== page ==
Why, they asked, are they being made to suffer human rights violations, when they have only been working for the indigenous farmers, laborers, small-scale miners and urban poor and, in the process, traveling long hours to reach far-flung villages, some of which could only be reached on foot?
By LYN V. RAMO
BAGUIO CITY – Health workers in the Cordillera who have been serving many Igorot tribes amid threats to their safety and lives spoke out recently in a press conference about the harassments they have to face, and the health problems they have been helping to solve.
Three health workers from the Community Health Education, Services and Training in the Cordillera Region (Chestcore) shared harrowing stories of threats and harassment.
Milagros Ao-wat, 57, married with three children, administrative officer and program desk coordinator of Chestcore, got several death threats via cellphone text messages. On December 29, she received six such messages from two different numbers. The person sending the text messages appeared to be an old acquaintance of Ao-wat’s.
Aside from text messages, a stalker has been visiting the Ao-wat residence and even tailed her for several days.
Cynthia Dacanay, 46, married, with two children, a psychologist and medical services desk coordinator of Chestcore, similarly got a threatening text message recently.
Like Ao-wat, Dacanay has also noticed that a driver of a vehicle tailing her stared at her hard. The car with the driver inside parks where Dacanay parks her car.
A younger staff, Rosalinda Suyam, 27, single, Chestcore’s advocacy worker, got many threatening cellphone text messages. Her stalker tailed her to as far as the Lung Center in Quezon City, when Suyam took a patient there for further health checkup.
Members of Chestcore file complaints against the military before the Commission on Human Rights Cordillera Autonomous Region office. (Photo by Artemio Dumlao / bulatlat.com)
Their tales of being under surveillance do not yet approximate the torture and detention of the Morong 43 in the hands of soldiers, but according to the three health workers, they are already gravely affected. And to think, their supporters noted, that these health workers have literally traversed the Cordillera mountain region just to deliver the needed health services that the government could not deliver.
Why, they asked, are they being made to suffer human rights violations, when they have only been working for the indigenous farmers, laborers, small-scale miners and urban poor and, in the process, travel long hours to reach far-flung villages, some of which could only be reached on foot?
In a statement, Chestcore said, “With the implementation of the AFP’s Oplan Bantay Laya, many community workers like us became victims of extrajudicial killings (EJKs). In most cases, the victims of EJKs were first labelled as communists and/or NPA sympathizers and then subjected to intensifying surveillance and finally, direct threats. Even as the AFP recently announced in its new Internal Peace and Security Plan (IPSP) Bayanihan that they will adhere to Human Rights/ International Humanitarian Law and the rule of law, we fear that there are no guarantees that this pattern of red-labeling, surveillance, harassment and EJKs will stop.”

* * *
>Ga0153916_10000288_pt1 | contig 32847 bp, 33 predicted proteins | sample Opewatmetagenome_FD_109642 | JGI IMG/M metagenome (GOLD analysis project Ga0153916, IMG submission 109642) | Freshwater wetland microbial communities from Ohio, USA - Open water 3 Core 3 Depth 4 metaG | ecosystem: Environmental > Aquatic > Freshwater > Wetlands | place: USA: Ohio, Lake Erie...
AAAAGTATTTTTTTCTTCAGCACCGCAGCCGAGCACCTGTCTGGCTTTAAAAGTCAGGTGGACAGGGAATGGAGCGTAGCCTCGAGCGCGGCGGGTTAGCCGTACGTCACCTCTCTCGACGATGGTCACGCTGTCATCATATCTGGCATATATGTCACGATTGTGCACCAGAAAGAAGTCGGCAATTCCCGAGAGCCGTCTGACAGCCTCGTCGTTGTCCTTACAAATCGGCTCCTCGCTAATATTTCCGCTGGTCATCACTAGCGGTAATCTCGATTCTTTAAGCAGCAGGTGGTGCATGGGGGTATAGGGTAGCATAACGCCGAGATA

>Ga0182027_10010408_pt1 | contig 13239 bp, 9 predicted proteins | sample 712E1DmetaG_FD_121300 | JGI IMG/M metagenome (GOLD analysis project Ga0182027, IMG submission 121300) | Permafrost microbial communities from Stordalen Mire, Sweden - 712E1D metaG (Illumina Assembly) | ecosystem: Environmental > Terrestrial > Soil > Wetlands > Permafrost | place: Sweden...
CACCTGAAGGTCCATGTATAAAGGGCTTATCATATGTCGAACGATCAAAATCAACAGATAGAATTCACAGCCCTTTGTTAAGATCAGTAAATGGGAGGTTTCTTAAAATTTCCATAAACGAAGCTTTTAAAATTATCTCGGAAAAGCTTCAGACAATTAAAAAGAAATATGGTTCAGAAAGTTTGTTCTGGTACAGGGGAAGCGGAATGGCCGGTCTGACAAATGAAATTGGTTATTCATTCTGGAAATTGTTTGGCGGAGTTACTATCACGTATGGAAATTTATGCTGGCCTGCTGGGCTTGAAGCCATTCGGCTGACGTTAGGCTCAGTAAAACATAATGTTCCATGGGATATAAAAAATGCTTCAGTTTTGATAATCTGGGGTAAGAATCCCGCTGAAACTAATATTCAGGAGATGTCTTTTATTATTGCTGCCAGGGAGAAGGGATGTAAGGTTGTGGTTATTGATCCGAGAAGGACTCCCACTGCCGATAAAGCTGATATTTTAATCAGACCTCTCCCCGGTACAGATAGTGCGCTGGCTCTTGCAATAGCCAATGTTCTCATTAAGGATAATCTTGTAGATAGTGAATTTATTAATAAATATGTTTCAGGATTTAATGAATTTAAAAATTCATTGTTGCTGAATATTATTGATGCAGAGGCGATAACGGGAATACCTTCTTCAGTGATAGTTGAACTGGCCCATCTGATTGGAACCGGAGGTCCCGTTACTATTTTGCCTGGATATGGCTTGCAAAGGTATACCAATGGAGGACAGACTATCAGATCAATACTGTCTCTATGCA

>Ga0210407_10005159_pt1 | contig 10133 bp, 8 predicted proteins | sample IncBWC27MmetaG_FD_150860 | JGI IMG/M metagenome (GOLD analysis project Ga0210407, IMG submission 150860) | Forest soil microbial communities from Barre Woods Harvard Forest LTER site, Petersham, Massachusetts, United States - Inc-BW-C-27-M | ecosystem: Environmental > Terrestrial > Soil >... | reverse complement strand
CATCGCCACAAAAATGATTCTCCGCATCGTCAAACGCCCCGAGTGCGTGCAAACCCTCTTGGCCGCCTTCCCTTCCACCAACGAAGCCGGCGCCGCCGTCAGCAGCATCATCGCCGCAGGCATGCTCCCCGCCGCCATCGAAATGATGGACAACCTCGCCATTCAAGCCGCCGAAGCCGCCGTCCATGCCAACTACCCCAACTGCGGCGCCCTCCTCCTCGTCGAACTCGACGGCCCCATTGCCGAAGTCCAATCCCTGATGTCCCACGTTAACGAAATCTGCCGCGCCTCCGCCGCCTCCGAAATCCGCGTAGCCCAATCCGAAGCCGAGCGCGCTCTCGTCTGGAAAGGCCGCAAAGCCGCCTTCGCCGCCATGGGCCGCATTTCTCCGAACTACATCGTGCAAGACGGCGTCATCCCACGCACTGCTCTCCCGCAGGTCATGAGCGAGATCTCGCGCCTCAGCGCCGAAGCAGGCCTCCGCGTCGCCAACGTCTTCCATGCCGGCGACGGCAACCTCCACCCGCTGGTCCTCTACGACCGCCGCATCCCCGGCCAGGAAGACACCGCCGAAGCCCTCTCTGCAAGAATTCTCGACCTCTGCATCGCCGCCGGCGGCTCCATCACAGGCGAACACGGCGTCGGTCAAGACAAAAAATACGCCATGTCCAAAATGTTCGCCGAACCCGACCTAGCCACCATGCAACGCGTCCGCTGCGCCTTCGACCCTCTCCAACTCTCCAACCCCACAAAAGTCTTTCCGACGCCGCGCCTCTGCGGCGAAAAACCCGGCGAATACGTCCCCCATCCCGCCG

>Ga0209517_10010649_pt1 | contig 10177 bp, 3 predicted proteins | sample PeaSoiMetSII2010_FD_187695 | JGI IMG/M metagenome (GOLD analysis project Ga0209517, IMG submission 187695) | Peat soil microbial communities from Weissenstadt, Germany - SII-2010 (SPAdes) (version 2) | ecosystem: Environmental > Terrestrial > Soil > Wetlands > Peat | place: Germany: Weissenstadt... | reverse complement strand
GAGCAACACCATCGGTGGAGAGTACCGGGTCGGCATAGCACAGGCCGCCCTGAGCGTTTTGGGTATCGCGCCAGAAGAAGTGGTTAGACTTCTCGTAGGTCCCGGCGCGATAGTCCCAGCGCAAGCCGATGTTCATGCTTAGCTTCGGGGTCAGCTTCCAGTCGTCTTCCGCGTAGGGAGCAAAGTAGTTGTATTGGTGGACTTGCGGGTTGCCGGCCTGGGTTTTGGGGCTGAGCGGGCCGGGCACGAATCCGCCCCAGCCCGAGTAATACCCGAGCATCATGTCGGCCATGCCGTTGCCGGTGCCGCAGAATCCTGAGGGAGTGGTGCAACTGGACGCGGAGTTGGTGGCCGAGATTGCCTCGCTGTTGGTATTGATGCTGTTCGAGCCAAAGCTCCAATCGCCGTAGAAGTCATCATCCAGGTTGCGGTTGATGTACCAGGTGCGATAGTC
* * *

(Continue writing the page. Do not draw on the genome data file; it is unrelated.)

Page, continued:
While on fieldwork, Chestcore staff have reportedly been subjected to various harassment by members of the Armed Forces of the Philippines, Philippine National Police, Civilian Armed Forces Geographical Unit and other paramilitary forces. The health workers were questioned for working in far-flung barrios. The health workers said the military seems to imply that they have ties to, if they are not members themselves, of the New People’s Army (NPA). The military further implies that they are teaching health workers how to care for the gunshot wounds of the NPA.
According to Chestcore, the soldiers operating in the areas where they are conducting trainings among local health workers insist on joining the health-care learning sessions, intimidating the locals as they butt in during the discussions.
The Chestcore said they are standing up in behalf of the hundreds of community health workers it has trained and who courageously continue to render health services in their respective barrios. “We stand firm with doctors, consultants and specialists who generously treat patients referred to them by the community health workers,” said the Chestcore.
“We speak out, as well, in behalf of our network of student volunteers who accompany us on fieldwork during their semestral or summer breaks,” add Chestcore.
The group reminds the media about the villages such as Gawaan, in Balbalan, Kalinga, or Sitio Liglig, in Tanglag, Lubuagan and Apatan, Pinukpuk, also in Kalinga. They said that in these areas in Kalinga, their colleagues usually conduct health trainings and render health services. But these are also the areas where they go through the proverbial eye of the needle just to deliver services to Igorot communities.
Like many other communities in the Cordillera, the locals here have suffered centuries of marginalization and discrimination. Even today Cordillera villages continue to suffer the highest poverty and malnutrition rates in the entire country, said the health workers.
“The Philippine government’s meager budget for health fails to deliver even such basic health services as immunization and anti-tuberculosis medications to far-flung barrios. Now the people’s health and livelihood are being endangered further by the encroachment of large-scale mining operations and commercialized agricultural production,” according to Chestcore. These mining operations and agricultural production are largely the activities that the state soldiers have also been reportedly protecting or guarding.